MassBays is one of 28 National Estuary Programs around the country established under section 320 of the Clean Water Act, and administered by EPA to protect and restore water quality and ecological integrity of estuaries of national significance. MassBays is dedicated to protecting, restoring, and enhancing the estuarine resources of Ipswich Bay, Massachusetts Bay, and Cape Cod Bay. This region covers more than 1,000 miles of coastline and serves 50 coastal communities. With such a large area, MassBays has teamed up with partnering organizations to host regional coordinators in five coastal subregions: upper north shore, lower north shore, metro Boston, south shore, and Cape Cod. “The regional coordinators convene stakeholders to find out things like ‘What are the issues we should deal with? What are the priorities?’”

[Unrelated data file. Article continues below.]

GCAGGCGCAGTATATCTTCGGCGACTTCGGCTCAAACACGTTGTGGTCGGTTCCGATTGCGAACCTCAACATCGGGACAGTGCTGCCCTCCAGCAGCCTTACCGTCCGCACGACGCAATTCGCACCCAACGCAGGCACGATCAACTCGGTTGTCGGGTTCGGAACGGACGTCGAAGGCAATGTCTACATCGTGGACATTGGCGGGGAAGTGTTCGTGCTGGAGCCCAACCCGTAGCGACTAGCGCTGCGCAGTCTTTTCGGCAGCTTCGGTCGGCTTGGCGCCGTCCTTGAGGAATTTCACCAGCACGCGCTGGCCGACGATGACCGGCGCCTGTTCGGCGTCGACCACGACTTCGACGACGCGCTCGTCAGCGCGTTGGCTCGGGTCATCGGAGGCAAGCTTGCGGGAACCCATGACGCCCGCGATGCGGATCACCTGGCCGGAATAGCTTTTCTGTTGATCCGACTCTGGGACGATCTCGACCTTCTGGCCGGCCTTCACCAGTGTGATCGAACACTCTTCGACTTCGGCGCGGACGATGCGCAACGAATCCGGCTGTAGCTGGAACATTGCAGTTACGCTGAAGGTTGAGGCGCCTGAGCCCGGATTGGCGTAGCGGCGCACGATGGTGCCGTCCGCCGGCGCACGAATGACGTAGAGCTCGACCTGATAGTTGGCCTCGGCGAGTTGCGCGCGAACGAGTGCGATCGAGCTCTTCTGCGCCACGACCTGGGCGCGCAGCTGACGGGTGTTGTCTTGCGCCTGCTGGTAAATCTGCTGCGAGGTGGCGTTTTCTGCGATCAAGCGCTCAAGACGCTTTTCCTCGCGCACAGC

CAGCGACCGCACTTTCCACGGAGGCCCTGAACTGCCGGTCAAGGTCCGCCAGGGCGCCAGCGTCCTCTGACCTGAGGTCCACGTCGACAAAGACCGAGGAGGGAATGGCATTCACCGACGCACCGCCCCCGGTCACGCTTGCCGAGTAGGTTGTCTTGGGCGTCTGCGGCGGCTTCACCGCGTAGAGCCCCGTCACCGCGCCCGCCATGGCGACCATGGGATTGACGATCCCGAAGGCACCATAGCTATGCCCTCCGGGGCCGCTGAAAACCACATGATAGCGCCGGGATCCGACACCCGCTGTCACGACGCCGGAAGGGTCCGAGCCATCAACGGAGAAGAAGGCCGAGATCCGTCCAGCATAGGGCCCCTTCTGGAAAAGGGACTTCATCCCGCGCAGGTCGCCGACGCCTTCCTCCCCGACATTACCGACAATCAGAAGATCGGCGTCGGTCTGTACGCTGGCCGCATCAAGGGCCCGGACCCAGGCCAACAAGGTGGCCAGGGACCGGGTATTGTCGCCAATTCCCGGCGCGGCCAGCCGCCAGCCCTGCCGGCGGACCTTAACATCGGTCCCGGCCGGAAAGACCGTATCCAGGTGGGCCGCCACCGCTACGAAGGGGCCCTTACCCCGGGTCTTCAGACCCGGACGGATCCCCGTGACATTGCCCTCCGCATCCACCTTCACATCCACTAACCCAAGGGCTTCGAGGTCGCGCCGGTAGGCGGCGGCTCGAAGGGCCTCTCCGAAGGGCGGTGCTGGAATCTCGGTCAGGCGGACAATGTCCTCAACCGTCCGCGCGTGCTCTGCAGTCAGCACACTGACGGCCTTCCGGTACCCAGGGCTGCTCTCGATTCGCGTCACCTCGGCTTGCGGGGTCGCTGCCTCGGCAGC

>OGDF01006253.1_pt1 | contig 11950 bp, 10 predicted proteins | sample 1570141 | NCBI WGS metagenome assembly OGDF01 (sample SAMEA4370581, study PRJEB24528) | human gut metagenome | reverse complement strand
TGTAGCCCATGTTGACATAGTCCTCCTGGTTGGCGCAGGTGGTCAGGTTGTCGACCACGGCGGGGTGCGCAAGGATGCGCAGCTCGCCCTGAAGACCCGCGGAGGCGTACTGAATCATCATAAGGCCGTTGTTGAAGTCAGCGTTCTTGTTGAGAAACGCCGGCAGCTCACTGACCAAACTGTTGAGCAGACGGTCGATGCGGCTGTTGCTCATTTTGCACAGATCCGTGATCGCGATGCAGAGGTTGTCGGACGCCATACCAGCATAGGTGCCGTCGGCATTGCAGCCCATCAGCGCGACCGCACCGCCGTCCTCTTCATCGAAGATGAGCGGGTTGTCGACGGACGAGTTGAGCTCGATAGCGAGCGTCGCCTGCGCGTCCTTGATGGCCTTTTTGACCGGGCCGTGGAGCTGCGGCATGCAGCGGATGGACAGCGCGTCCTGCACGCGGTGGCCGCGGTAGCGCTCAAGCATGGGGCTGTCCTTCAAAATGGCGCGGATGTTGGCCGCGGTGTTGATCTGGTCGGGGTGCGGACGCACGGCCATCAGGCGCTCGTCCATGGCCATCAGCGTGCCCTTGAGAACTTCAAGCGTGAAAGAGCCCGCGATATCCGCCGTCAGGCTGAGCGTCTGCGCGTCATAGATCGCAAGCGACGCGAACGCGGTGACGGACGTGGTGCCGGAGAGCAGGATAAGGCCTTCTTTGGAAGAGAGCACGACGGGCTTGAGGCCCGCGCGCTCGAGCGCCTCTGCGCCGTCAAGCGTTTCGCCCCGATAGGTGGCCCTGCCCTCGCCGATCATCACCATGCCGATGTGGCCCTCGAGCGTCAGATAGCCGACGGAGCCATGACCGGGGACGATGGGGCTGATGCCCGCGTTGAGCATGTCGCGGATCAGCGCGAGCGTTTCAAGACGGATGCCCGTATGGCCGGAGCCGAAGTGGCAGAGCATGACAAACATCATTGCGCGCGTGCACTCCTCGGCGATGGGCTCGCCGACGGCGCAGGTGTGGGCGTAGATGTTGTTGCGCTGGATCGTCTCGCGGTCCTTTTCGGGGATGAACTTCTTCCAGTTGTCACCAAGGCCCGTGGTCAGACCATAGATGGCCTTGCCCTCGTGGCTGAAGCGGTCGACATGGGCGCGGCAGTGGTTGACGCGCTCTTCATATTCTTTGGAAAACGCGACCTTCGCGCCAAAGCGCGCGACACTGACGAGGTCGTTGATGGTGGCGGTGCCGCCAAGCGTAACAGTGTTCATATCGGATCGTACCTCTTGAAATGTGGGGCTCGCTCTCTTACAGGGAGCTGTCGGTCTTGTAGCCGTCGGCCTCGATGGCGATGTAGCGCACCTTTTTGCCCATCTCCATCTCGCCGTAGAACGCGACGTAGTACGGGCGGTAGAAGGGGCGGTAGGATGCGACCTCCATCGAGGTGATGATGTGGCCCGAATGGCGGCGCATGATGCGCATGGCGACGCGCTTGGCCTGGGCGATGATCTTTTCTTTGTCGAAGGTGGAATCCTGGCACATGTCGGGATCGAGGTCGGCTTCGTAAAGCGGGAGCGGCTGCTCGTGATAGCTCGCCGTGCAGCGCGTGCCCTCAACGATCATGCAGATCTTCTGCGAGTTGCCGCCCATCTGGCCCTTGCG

Pam has a strong science background. After getting a BA in Biochemistry from Connecticut College, Pam briefly worked at a research lab. Deciding to change her direction, she then worked at an environmental consulting firm, Eastern Research Group. She was privy to political conversations in Washington D.C. about drinking water legislation. “Scientists were talking to policymakers and not speaking the same language.” She returned to graduate school to “position myself as a translator between science and policy.” While studying for her MS in Environmental Science at UMass Boston, Pam interned with the Massachusetts Environmental Strike Force, which is a cross-divisional group between the Department of Environmental Protection and the Attorney General’s office. This confirmed her strong interest in environmental policy. After completing her MS, she coordinated environmental affairs for Charles River Watershed Association, was VP of Policy for Environmental League of Massachusetts and a registered lobbyist at the Massachusetts State House, and then was Chief of Staff at the Massachusetts Department of Conservation and Recreation. These roles had something in common: “I enjoy pulling together complex partnerships to get good work done.”